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86 women divers link hands to set new world record

A chain of women divers more than 80 strong linked hands this Saturday for a world record attempt, and ended up raising more than $2,800 for the Breast Cancer Foundation in the process.

86 women divers signed-in and tanked up for a shot at the record books on Women’s Dive Day at Lighthouse Point.

“The mood here before diving was good, everybody was excited, happy, lots of noise, a very hot day so I think everybody was ready to get wet and get in the water,” said participant Cara Heller.

Getting this many divers into the water quickly and safely may seem like a logistical nightmare, but Angela Pretorious told Cayman 27 it was surprisingly orderly.

“It was quick, it was simple, there was no drama,” she said.

Several dive instructors were each paired with a small group of participants.

Divers hold hands along a reference line strung between buoys 15 feet below the surface. DiveTech told Cayman 27 86 divers participated in the world record attempt (photo credit: Drew McArthur)

“My group was led by Jo Mikutowicz, and we were the first down and the first back out again, but once we got down, it was just free-floating, holding hands with everybody next to you it was quite fun,” said Ms. Pretorious.

When it was all said and done, DiveTech, the event organiser, told Cayman 27 86 women had joined hands for the record.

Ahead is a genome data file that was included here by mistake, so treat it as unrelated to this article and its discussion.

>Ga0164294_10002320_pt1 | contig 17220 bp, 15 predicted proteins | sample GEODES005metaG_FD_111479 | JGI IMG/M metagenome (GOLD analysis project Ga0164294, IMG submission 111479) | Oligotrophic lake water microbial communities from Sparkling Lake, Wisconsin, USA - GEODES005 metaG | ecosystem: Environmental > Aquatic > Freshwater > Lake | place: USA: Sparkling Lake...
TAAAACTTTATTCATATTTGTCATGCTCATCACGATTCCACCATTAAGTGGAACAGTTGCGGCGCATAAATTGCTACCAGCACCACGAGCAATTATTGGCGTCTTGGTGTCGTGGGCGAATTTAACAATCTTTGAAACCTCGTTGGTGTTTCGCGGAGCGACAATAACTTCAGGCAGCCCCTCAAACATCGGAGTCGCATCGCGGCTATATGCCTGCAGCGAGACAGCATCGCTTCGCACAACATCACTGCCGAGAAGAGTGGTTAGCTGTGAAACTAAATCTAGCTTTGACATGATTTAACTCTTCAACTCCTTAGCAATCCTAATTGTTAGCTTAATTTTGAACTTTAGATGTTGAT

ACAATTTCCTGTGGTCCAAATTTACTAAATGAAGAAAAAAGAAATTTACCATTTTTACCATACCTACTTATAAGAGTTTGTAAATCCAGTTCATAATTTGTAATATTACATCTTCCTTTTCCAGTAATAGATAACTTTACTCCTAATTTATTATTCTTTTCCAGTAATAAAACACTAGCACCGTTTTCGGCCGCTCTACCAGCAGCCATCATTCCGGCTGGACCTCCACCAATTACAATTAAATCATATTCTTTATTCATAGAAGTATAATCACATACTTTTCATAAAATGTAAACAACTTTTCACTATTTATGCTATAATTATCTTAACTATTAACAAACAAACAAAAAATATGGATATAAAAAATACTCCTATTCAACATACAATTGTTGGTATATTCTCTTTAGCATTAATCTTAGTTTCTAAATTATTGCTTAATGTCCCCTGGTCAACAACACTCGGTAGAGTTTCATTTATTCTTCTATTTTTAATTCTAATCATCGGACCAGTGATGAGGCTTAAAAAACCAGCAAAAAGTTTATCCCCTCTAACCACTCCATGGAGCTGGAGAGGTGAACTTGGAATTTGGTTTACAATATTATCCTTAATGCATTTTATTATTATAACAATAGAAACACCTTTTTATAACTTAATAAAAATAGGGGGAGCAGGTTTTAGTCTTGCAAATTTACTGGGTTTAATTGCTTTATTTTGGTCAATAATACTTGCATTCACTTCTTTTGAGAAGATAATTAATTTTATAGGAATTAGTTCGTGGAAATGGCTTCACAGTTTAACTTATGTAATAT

“When you look to the right you can just see just a string of ladies going forever,” said Ms. Pretorious of her experience as a link in the human chain. “The camera guy swam on by, they gave the thumbs up, and we all just started clapping underwater.”

Video of the event will now be submitted to Diving Almanac and the Guinness Book of World Records for validation, but for many, like Ms. Heller, a world record is secondary to raising awareness and funds for breast cancer.

“My mum had breast cancer so this is a cause close to my heart,” said Ms. Heller. “I was just proud to be a part of it, proud to be part of something organised by women for a very important course, and it was just a very special moment surrounded by happy bubbles.”

“I’m very impressed by how quickly they got us in and out and everybody was safe and had a good time,” remarked long-time breast cancer advocate and diver Karen Towriss.

She told Cayman 27 events like Saturday’s world record attempt can serve as a life-saving reminder.

“We constantly need to be reminding the community that women need to go get checked, they need to get their breasts examined yearly, starting at age 40,” said Ms. Towriss.

 

DiveTech anticipates it may have its record attempt ratified by Diving Almanac by the end of the week. It expects it could take much longer to hear from the Guinness book.

About the author

Joe Avary

Joe Avary

Joe Avary has been with Cayman 27 since 2014. He brings 20 years in television experience to the job, working hard every day to bring the people of Cayman stories that inform the public and make a difference in the community. Joe hopes his love for the Cayman Islands shines through in his informative and entertaining weather reports. If you have a story idea for Joe or just want to say hello, call him at 324-2141 or send an email to josephavary@hurleysmedia.ky

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